Twenty Classics of Australian Art
11 November 2020


(1920 – 1999)

oil on canvas

109.0 x 114.5 cm

signed lower left: Arthur Boyd

$60,000 – 80,000

Private collection
Sotheby's, Melbourne, 19 August 1996, lot 214
Private collection
Christie’s, Sydney, 26 August 2003, lot 88
Private collection, Sydney

Catalogue text

Encapsulating the heroic and poetic in an Antipodean tragedy of thwarted lovers, Arthur Boyd’s ‘Love, Death and Marriage of a Half-Caste’ series 1954 – 59 is universally considered among his finest. Thus, upon his arrival in London shortly after the completion of the landmark series which had won him so much acclaim, Boyd did not immediately abandon this hauntingly beautiful theme, but rather began to expand its imagery further – transforming the poignant narrative into more general meditations upon the destinies of Eros and the mythology of desire. Profoundly influenced by the great masterpieces of Renaissance art which were now so readily accessible in the vast museum collections of Europe, Boyd was attracted in particular to the work of fifteenth-century painter, Piero di Cosimo with his famous painting, A Mythological Subject in the National Gallery, London, leaving a particularly indelible impression. Unlike Titian, Tintoretto and Rembrandt, di Cosimo was not considered one of the masters of his time, but rather its unicum; ‘he loved to see everything wild’ wrote Vasari and accordingly, his most memorable work explores the development of man from animal state to early civilization.1 Consciously or otherwise, it was this streak of primitivism and the slightly macabre association of eroticism and death by the Renaissance artist that would inexorably pervade Boyd’s images of love for decades to come.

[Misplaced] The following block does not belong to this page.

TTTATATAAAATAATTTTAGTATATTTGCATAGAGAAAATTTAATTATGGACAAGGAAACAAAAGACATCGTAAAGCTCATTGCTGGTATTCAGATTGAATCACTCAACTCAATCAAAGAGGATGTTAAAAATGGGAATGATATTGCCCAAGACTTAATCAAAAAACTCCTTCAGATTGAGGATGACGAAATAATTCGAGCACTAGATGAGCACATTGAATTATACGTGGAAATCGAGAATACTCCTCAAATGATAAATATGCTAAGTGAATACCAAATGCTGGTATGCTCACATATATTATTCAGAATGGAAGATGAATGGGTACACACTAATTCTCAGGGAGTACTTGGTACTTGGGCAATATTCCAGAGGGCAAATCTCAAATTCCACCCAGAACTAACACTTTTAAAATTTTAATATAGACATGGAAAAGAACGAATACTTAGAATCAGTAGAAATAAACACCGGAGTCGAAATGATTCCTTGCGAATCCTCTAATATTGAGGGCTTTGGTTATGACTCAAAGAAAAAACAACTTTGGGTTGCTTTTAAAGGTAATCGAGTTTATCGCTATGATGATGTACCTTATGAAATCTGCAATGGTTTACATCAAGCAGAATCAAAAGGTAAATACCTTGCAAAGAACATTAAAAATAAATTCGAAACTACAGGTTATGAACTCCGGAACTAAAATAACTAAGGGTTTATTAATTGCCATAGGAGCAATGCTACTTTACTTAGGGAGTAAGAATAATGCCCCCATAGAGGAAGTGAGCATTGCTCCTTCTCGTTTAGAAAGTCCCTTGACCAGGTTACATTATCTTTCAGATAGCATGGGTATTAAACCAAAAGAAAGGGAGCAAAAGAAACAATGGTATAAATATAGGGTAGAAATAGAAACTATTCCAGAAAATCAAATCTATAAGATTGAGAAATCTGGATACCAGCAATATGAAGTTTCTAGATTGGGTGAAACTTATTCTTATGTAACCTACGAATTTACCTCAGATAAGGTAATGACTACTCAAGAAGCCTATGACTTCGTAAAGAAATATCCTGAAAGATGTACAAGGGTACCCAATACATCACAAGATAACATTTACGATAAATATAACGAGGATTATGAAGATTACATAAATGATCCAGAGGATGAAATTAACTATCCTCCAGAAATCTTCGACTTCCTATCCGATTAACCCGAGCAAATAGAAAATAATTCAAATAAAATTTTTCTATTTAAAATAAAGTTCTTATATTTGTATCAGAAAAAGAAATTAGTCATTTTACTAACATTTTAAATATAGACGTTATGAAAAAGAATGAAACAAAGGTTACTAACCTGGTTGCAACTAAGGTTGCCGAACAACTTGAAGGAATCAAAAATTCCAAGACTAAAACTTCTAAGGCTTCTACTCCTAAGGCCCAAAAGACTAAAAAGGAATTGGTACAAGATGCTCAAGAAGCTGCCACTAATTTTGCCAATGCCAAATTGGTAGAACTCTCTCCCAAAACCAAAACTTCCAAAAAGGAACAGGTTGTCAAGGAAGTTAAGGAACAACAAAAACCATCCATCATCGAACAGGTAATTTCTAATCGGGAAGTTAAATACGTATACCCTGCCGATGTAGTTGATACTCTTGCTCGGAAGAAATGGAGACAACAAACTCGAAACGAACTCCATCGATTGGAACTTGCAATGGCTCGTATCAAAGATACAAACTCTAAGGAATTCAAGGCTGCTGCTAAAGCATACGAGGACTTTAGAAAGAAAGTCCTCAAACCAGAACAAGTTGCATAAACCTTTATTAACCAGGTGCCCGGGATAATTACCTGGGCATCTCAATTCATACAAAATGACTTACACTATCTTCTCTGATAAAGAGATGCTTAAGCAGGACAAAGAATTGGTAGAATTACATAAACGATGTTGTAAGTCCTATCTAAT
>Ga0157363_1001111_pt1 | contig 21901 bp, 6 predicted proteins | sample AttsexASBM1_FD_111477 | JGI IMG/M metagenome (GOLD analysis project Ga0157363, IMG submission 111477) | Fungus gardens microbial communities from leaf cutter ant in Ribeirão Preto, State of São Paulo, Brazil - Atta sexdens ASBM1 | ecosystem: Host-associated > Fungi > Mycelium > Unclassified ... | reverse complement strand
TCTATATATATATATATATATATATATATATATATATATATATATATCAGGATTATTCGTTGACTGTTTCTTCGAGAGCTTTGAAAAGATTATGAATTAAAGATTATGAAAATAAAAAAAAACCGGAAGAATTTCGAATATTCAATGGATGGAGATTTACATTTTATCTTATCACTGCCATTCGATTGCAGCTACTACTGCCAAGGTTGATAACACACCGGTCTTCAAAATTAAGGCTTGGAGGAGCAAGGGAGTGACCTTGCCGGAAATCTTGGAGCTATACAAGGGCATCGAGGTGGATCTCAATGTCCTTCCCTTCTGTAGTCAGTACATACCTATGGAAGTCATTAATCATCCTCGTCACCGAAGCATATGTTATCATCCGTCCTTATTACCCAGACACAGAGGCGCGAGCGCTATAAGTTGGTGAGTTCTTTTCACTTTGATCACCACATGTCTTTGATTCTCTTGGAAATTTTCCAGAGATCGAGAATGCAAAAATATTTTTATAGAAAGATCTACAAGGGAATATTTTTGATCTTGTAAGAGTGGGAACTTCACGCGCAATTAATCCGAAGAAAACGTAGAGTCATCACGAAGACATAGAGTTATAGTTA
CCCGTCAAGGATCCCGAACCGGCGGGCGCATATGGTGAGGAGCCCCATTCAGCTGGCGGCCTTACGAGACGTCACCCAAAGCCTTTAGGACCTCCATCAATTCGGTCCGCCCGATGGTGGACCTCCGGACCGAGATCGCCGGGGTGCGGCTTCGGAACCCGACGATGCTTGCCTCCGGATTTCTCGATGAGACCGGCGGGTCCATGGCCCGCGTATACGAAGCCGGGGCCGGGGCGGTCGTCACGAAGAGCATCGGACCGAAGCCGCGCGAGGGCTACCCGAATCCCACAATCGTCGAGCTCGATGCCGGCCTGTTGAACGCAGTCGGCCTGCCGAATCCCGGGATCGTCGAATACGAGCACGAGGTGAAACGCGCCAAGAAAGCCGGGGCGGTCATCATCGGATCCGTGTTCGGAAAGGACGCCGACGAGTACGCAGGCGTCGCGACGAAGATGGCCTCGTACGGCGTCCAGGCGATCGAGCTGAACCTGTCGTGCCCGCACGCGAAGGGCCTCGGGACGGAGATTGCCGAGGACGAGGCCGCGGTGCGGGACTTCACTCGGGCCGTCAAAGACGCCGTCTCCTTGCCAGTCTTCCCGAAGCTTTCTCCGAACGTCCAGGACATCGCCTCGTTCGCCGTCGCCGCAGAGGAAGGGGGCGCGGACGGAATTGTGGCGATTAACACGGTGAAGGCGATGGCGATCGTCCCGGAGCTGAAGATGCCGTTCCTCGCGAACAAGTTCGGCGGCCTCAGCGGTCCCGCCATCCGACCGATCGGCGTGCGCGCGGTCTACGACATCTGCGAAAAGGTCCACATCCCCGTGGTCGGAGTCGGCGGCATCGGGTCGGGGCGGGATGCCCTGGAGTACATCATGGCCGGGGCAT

Upon first glance, the present Lovers in a Forest with Blackbirds and Beast, c.1966 bears echoes of Boyd’s Angel Spying on Adam and Eve, 1947 – 48 with the two lovers embracing furtively behind a tree in the woods, accompanied by Boyd’s signature motif of the ram. However, if playing a passive, almost protective role in the earlier composition, here the horned beast is decidedly more active as it aggressively charges towards the swooping birds, perhaps evoking allusions to the nature of sexuality in the vein of Boyd’s sensuous mythological tableaux from the same decade – for example, the ‘Nude with Beast’ series inspired by Titian’s The Death of Actaeon (National Gallery, London). Significantly, Lovers in a Forest with Blackbirds and Beast is also distinguished from Boyd’s work prior to the 1960s by a more sophisticated painterly technique in which the relative flatness of the picture surface is exchanged for a heavier impasto style featuring thick streaks of paint carefully worked with a knife or brush handle akin to the vigour of expressionism. While no doubt deriving its impetus from the Antipodean artist’s first-hand experience of viewing works by Tintoretto and Rembrandt, such stylistic transition arguably carries powerful iconographic implications as well; the united lovers here seemingly merging into a ‘joined figure’ suggestive of the ‘oneness’ of the Platonic myth, and possibly even extending to notions of fertility-death or Narcissistic doom, as contemplated by Boyd elsewhere.

Imbued with energy, drama and multifaceted meaning, Lovers in a Forest with Blackbirds and Beast offers a compelling example of one the most tender and enduring themes in Boyd’s highly idiosyncratic oeuvre – the concept of lovers brought together by mysterious forces and their struggle to make sense of themselves, both as individuals and a couple, in a universe that invariably conspires against them.

1. Hoff, U., The Art of Arthur Boyd, Andre Deutsch, London, 1986, p.53